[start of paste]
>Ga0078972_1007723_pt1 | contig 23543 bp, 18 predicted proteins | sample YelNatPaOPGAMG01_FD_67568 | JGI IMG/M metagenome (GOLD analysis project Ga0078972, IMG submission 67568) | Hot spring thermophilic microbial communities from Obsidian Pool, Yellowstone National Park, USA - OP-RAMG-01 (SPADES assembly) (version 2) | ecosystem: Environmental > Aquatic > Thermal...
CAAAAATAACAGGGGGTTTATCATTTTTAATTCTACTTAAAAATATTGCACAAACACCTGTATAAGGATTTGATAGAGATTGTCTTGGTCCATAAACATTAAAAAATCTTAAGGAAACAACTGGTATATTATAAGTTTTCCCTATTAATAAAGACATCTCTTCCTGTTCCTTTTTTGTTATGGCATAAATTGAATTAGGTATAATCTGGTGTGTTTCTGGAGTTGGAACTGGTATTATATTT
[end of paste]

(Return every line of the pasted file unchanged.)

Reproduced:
>Ga0078972_1007723_pt1 | contig 23543 bp, 18 predicted proteins | sample YelNatPaOPGAMG01_FD_67568 | JGI IMG/M metagenome (GOLD analysis project Ga0078972, IMG submission 67568) | Hot spring thermophilic microbial communities from Obsidian Pool, Yellowstone National Park, USA - OP-RAMG-01 (SPADES assembly) (version 2) | ecosystem: Environmental > Aquatic > Thermal...
CAAAAATAACAGGGGGTTTATCATTTTTAATTCTACTTAAAAATATTGCACAAACACCTGTATAAGGATTTGATAGAGATTGTCTTGGTCCATAAACATTAAAAAATCTTAAGGAAACAACTGGTATATTATAAGTTTTCCCTATTAATAAAGACATCTCTTCCTGTTCCTTTTTTGTTATGGCATAAATTGAATTAGGTATAATCTGGTGTGTTTCTGGAGTTGGAACTGGTATTATATTT